It’s been three months since allegations of sexual abuse against musician Marilyn Manson first began to pick up widespread attention, led by accusations from his former partner Evan Rachel Wood. Spurred on by Woods’ accounts of rape and other abuse at the hands of Manson (whose real name is Brian Warner), multiple other women soon came forward with similar stories, including actress Esmé Bianco, who gave a long account to The Cut detailing the frequently abusive nature of her relationship with Warner.
Now, TMZ reports, Bianco has sued both Warner and his former manager, Tony Ciulla, accusing Warner of rape and sexual battery. Ciulla and his management company, meanwhile, are accused of violating human trafficking laws, in relation to Bianco’s first major contact with Warner, in which she says she was hired to appear in a music video. Bianco traveled to the United States from London for the shoot—at which point she discovered that there was no film crew involved, that Manson had control over her visa to be in the country, and that she was expected to be in costume (i.e., lingerie) and on-call 24/7 during the “shoot”. (The video never came out; neither did a film Manson later claimed to be making with her.) All of these claims, which come from court docs acquired by TMZ, line up with details Bianco provided back in February, along with further allegations that her subsequent sexual relationship with Manson involved incidents of emotional and physical abuse, as well as at least one instance of rape.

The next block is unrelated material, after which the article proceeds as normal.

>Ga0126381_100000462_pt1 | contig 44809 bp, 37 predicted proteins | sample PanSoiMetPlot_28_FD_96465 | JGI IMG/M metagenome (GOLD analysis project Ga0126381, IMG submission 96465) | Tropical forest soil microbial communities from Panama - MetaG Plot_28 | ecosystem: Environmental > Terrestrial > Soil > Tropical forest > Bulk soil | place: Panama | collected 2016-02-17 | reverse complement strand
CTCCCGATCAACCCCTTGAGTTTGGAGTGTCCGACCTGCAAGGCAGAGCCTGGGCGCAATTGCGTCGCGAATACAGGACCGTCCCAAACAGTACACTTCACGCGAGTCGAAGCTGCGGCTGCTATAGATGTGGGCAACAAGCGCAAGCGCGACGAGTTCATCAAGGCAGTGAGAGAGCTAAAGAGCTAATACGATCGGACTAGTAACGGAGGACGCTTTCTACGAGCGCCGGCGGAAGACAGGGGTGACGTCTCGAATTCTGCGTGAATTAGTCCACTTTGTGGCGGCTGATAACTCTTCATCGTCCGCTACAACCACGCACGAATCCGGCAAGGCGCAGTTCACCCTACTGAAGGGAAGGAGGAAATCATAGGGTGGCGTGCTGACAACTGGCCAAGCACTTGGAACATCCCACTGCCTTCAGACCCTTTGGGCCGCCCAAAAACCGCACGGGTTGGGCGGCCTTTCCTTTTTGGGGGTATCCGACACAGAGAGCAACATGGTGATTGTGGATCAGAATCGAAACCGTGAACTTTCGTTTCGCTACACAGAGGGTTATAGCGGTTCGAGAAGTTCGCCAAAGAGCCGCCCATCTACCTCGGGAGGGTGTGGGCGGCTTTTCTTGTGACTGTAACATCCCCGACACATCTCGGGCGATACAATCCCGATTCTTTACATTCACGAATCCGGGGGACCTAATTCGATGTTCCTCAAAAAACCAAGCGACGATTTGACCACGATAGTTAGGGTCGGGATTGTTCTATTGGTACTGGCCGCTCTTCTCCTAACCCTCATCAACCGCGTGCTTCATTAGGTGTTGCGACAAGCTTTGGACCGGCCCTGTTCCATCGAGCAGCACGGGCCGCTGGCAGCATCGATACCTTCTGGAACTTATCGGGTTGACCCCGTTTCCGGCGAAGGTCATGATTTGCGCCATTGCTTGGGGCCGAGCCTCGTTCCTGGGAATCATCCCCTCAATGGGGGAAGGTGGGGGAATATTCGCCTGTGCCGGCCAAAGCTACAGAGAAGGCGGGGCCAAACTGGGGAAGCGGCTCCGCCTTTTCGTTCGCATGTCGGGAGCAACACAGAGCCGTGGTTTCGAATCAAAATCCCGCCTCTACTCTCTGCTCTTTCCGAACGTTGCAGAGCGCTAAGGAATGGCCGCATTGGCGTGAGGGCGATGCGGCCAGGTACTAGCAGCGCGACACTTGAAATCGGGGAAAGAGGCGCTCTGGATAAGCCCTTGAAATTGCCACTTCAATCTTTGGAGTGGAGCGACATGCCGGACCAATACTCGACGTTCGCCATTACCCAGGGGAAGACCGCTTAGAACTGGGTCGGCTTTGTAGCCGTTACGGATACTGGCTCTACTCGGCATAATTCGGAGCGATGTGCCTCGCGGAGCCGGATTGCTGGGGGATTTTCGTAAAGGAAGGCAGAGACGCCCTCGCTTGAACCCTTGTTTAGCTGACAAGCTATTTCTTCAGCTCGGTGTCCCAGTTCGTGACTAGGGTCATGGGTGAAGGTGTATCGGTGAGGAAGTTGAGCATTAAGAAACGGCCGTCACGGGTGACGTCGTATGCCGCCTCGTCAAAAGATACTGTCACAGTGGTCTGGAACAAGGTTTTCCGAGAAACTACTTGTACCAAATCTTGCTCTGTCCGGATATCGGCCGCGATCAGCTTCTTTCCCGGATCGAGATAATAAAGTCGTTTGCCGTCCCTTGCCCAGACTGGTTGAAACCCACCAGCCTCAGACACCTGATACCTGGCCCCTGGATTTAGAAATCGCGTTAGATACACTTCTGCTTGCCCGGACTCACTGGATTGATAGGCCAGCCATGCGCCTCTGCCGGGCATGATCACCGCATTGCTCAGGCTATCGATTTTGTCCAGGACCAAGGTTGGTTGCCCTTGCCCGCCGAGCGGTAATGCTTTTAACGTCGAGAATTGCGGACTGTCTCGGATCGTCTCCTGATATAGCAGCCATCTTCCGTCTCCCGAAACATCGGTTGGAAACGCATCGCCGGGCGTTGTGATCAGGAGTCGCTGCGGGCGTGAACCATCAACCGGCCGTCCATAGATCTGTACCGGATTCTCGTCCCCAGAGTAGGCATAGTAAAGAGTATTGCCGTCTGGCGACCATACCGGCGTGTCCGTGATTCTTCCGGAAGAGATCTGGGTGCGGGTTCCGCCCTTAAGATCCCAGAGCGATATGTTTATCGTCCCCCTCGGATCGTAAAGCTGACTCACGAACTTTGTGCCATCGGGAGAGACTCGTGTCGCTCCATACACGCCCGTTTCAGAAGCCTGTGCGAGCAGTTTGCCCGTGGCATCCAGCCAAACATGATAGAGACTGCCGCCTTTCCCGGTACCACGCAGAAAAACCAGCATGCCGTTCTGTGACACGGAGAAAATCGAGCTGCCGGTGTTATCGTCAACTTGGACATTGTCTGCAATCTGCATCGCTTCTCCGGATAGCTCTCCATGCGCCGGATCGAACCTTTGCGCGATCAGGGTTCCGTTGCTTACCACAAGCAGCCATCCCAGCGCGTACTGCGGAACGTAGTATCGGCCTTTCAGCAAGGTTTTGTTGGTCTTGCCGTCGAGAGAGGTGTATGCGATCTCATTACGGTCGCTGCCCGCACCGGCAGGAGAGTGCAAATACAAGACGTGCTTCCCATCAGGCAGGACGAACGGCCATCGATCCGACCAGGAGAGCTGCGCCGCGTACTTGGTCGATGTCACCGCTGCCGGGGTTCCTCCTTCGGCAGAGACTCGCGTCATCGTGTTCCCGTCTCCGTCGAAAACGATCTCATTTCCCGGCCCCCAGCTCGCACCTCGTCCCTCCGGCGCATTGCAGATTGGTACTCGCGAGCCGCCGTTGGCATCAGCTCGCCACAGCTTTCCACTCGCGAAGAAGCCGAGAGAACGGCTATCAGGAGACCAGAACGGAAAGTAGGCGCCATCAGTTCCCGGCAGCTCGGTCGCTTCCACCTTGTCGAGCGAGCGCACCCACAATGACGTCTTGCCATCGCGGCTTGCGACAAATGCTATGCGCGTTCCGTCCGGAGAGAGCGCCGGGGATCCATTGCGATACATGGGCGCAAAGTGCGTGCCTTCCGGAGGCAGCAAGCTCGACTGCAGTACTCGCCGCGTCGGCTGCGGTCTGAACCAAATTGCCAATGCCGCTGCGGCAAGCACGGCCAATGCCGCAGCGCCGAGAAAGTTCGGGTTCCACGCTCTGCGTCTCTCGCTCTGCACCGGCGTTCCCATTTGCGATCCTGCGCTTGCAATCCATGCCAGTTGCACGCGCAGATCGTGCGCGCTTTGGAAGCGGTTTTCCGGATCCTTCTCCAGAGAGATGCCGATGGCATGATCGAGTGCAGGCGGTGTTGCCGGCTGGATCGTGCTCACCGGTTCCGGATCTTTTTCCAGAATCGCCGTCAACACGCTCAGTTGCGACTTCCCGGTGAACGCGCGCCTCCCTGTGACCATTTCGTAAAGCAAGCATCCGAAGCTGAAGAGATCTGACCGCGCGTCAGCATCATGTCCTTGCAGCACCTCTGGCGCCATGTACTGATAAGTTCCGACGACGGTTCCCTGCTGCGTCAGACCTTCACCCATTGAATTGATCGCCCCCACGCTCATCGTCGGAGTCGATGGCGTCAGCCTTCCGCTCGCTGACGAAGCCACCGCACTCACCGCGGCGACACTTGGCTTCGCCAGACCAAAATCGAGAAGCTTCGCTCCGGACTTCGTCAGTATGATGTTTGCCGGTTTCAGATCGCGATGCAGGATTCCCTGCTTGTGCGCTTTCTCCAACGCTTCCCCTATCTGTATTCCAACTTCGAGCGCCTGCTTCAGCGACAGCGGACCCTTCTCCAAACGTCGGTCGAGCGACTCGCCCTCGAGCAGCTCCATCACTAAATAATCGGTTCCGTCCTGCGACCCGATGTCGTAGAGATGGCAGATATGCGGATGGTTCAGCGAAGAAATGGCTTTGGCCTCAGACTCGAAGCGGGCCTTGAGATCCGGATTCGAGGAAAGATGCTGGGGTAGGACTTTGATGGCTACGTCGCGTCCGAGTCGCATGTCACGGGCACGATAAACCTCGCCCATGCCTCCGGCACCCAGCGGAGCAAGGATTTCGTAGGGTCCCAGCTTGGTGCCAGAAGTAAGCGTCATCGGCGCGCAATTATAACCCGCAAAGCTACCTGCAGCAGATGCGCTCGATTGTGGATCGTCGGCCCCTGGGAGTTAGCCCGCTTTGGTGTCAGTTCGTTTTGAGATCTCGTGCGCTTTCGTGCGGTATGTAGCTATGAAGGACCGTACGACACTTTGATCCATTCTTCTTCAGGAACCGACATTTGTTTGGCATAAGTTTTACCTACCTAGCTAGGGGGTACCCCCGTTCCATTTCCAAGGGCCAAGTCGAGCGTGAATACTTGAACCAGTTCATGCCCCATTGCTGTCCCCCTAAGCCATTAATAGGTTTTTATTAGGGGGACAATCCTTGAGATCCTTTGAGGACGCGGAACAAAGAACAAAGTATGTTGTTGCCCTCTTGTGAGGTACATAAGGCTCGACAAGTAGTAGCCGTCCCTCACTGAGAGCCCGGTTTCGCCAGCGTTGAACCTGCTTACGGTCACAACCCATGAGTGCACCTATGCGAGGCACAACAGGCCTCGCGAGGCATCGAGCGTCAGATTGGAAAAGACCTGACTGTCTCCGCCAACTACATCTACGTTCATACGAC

Warner and his lawyers have issued a statement denying the allegations against him. “These claims are provably false,” Manson’s attorney, Howard King, told Rolling Stone. “To be clear, this suit was only filed after my client refused to be shaken down by Ms. Bianco and her lawyer and give in to their outrageous financial demands based on conduct that simply never occurred. We will vigorously contest these allegations in court and are confident that we will prevail.”
Bianco is best known for her role as Ros on Game Of Thrones. (Among other allegations, she’s said that Warner delighted in playing her sex scenes from the show to visitors to his home in an attempt to humiliate her.) She also partnered with Wood to co-create the Phoenix Act, which extends the statute of limitations in cases of domestic abuse.